The ASV Herzogenaurach is a German association football club from the city of Herzogenaurach, Bavaria.
The history of the club is strongly interwined with the Sports equipment manufacturer Adidas, then just a local company and sponsor of the ASV and its rivalry to 1. FC Herzogenaurach, which was sponsored by another local company, Puma.
Formed in 1919 under the name Sportclub Pfeil, it changed its name to Freie Union and later, after the Second World War, to ASV Herzogenaurach. During the Nazi era, the club was outlawed and disbanded due to its unionist and working-class background.
The club existed as a local amateur side until the mid-1960s, when a championship in the A-Klasse Mittelfranken-Gruppe 3 (VI) in 1966 earned it promotion to the Bezirksliga Mittelfranken-Nord (V). Another promotion followed in 1968, after a championship in the Bezirksliga. Entering the Landesliga Bayern-Mitte for the 1968–69 season, the club was offered a sponsorship by the Puma AG. Seeing an opportunity to gain wider recognition, Adidas however moved in instead, becoming the main sponsor of the club. Puma was already since November 1967 a sponsor of the clubs local rival, the FC Herzogenaurach. The rivalry between Puma and Adidas, which is in truth the rivalry of the two brothers who owned the companies then, Rudolf Dassler and Adolf Dassler, predates the rivalry of the two football clubs, stretching back to 1948.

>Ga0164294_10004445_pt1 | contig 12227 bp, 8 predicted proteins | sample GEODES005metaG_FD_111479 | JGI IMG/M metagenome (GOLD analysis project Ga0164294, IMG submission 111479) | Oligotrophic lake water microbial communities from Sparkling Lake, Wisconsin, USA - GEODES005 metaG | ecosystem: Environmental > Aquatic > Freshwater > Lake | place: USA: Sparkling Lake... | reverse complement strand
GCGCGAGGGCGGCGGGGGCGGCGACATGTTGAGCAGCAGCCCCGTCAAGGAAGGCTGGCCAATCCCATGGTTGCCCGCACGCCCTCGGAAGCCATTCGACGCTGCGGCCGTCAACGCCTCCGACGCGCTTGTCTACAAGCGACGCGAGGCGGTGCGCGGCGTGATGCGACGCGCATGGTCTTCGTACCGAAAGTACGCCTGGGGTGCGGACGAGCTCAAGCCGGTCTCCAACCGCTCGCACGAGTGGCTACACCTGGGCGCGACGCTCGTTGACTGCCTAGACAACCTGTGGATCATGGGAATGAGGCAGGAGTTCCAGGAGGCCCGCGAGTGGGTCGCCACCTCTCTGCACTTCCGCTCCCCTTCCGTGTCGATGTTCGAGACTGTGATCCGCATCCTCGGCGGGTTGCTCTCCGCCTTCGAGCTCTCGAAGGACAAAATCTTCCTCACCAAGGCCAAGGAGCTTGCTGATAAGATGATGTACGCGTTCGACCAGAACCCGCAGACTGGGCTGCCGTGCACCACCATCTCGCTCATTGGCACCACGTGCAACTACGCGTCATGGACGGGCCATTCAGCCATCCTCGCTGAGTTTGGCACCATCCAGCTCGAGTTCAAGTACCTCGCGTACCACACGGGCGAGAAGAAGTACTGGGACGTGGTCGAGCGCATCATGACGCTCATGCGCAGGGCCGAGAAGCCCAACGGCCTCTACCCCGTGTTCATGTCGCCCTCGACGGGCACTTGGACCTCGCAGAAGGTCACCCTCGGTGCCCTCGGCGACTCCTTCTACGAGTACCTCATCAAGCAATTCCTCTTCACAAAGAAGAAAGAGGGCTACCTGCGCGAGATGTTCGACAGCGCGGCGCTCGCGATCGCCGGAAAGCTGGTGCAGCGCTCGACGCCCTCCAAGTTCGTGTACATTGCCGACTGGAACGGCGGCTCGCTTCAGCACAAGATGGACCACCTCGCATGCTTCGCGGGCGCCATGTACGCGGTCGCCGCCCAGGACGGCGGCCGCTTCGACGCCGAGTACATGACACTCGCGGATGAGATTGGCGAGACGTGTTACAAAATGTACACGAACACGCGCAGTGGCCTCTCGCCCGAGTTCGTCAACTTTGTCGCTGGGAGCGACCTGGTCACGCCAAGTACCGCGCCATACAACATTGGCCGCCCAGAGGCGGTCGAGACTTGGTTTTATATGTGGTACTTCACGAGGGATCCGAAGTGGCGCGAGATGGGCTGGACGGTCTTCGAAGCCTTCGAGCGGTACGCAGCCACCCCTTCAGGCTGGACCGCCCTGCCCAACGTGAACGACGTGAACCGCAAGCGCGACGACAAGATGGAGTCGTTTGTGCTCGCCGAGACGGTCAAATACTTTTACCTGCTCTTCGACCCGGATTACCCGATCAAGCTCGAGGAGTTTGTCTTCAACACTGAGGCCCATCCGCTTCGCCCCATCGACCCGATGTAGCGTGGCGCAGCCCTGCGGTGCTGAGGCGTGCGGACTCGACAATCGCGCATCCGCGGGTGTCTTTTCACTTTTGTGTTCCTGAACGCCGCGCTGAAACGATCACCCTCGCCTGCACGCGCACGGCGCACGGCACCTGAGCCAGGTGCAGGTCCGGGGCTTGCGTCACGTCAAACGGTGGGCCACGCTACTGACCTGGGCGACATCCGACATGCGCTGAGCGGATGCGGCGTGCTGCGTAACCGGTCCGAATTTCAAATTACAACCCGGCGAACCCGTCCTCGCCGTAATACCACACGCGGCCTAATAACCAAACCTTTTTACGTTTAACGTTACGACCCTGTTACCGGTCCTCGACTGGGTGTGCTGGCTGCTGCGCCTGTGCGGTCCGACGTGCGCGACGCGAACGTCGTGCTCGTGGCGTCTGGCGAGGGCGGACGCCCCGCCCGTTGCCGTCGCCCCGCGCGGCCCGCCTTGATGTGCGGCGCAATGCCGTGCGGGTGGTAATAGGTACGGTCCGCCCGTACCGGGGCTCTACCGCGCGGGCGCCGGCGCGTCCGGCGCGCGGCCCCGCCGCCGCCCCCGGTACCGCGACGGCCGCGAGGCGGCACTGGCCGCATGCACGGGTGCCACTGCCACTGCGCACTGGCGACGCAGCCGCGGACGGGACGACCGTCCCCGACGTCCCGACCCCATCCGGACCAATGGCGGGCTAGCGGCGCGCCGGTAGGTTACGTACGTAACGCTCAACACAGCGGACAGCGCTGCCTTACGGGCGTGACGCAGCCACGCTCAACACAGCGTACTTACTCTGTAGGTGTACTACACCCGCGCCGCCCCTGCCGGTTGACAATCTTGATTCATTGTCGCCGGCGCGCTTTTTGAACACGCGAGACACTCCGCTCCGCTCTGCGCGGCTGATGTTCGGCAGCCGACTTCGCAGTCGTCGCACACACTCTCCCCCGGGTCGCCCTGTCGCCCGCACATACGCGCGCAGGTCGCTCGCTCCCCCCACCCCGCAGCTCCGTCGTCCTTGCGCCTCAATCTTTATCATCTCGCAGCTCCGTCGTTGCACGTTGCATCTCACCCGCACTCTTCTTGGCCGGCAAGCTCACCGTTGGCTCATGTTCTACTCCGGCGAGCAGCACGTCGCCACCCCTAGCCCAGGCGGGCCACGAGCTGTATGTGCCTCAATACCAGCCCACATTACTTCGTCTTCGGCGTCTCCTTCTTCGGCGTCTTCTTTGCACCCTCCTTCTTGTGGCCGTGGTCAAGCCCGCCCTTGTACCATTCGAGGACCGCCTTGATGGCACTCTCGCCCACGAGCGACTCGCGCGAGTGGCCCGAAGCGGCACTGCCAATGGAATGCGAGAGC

Through the influence of Adidas, the club managed to gain the current German champion, FC Bayern Munich, for a friendly, which was played on 23 July 1969 in front of 6,000 spectators, a 1–9 defeat for the ASV.
In the Landesliga, the club met its local rival once more, the FCH having earned promotion to the league in 1966. The first season there together, ASV finished fourth while the FC came third, the clubs being separated by one point. The season after, the FC won the league and earned promotion to the Amateurliga Bayern (III) while the ASV came third. The ASV had to wait another two seasons to do the same and win the league and promotion in 1972.